Tuesday, September 4, 2012

Tribulation and tribute - Al takes it and gives it...

R.I.P. Big Poppa E - Sunday Blues with Dar Newsletter Article
Submitted by Al Kanovsky, 9/4/12
It was fitting that a tribute to Big Poppa E, who died last week, be held at Tobacco Road, on a "Blue Monday" night. Sona, Poppa E's widow fronted "Evolution", their new band, with Darrell Raines on guitar, George Caldwell on bass and Kermit at the trap set. They were joined by Papa Joe to open the first set. BLUES and JAZZ artists from all over south Florida were there to honor the memory of the prolific, talented musician we all admired. Many of them "sat in" with inspired renditions of BLUES and standards. Maryel Epps, of City Hall Gospel Brunch fame, opened her stint with "I'm Ready, Willing and Able". It put the audience in the mood to celebrate Poppa E's life journey.

Like most musicians Poppa E worked hard to earn his "chops". An educated man, he transcended academia to send a message with the "BLUES". Life is filled with tribulation. When we pass some of us will have earned the love and respect of our contemporaries, friends and families. Like last night, hopefully, they will remember you with happy memories and a joy-filled party. Also joining in to "jam" with the band were Brother Ray on the electric piano, Joey "O" on alto and soprano sax, Neeka Summer and her beautiful voice, Piano Bob on you know what and at the end of the second set, Graham Wood Drout, founder of Iko Iko, did his original composition of "Meet Me In the Bottom". Part of the lyric says "where the ghosts of Mississippi meet the gods of Africa". Hopefully, Poppa E is in that spot, strumming his guitar, blowing into his "Mississippi saxophone" and singing the "BLUES" with all the "cats" who are already there. Rest In Peace, Big Poppa E, but keep 'em tappin' and clappin'.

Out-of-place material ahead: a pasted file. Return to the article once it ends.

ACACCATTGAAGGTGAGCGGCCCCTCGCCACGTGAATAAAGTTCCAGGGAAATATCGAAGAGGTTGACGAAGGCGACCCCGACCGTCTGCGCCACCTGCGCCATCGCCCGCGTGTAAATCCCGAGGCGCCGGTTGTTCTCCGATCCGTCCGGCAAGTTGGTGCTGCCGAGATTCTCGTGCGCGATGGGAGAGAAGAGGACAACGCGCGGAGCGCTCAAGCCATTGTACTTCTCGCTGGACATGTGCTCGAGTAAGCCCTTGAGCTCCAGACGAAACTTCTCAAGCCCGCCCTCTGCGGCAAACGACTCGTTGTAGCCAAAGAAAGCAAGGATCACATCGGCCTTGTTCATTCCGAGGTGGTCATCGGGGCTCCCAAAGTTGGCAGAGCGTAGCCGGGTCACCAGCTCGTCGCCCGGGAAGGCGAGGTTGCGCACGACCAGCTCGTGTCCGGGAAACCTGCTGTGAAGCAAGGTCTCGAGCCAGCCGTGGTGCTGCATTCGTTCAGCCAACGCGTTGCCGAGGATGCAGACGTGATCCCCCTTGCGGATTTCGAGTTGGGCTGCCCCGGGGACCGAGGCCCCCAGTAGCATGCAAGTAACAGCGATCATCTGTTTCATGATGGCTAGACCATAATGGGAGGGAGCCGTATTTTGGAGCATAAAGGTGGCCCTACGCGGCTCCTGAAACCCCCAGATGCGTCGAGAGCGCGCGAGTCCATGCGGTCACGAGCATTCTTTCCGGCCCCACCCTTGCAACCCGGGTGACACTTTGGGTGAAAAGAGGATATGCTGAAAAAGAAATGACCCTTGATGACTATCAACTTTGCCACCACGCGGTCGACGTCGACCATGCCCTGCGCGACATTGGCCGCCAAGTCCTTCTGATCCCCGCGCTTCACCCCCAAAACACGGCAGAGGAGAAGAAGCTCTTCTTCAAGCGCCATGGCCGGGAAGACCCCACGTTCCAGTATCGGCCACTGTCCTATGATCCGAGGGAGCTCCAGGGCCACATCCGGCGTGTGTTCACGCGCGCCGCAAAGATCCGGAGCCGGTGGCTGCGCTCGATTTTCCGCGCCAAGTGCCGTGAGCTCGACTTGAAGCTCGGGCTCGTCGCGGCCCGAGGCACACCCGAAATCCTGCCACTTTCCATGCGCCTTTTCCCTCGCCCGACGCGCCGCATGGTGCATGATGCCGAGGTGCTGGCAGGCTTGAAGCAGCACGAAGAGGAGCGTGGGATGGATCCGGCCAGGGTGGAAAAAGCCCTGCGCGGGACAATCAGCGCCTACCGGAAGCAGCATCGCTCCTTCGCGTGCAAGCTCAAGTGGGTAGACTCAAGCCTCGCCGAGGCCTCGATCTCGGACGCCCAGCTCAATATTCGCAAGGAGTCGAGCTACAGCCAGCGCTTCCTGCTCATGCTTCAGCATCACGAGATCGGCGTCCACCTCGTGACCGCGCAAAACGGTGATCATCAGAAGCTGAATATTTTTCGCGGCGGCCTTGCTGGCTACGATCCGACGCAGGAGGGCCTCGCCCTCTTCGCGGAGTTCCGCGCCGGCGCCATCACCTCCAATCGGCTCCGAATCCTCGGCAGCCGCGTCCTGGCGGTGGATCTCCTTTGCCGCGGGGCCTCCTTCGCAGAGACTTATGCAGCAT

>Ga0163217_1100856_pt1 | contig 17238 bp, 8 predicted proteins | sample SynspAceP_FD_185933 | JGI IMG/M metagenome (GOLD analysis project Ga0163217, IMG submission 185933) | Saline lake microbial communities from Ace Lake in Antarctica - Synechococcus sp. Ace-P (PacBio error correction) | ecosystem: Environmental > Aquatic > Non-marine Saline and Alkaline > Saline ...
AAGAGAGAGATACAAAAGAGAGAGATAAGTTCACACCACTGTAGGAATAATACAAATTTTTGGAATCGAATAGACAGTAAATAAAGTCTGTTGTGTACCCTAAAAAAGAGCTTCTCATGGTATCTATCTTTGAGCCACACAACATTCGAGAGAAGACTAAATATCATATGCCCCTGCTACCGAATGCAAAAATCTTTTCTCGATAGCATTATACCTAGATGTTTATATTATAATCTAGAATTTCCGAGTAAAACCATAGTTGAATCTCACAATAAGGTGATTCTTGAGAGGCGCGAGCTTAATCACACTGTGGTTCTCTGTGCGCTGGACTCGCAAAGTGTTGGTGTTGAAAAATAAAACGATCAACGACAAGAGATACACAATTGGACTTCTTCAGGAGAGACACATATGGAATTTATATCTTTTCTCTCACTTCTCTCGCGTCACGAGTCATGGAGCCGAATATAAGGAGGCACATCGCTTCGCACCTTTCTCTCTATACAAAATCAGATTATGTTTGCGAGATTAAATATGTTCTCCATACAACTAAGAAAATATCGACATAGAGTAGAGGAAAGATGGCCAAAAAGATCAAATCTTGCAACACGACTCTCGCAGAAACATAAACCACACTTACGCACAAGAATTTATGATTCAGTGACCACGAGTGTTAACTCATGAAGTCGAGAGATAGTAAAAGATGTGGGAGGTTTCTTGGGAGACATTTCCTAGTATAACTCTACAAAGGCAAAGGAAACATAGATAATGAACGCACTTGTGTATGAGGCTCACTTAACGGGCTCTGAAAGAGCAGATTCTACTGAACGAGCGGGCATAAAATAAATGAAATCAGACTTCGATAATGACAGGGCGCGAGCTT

BLUES is as big a part of JAZZ as singing is to opera. Without one there would not be the other. It started in the cotton fields with "work" songs. Then, into the churches with hymnals and gospel,  on stage with "minstrels, then into the streets and saloons with "Dixie" and "Ragtime", then into the ballrooms with swing, back into small clubs with be-bop. When they changed the name of the "Three Deuces" on 52nd St. to the "Peppermint Lounge" we knew that R&B was here to stay. Through all that, "Mom" the BLUES" was there to guide her child onto the right path. Remember the heritage. It made the music, we all love, what it is today.

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Posted by Jazz & Blues Florida
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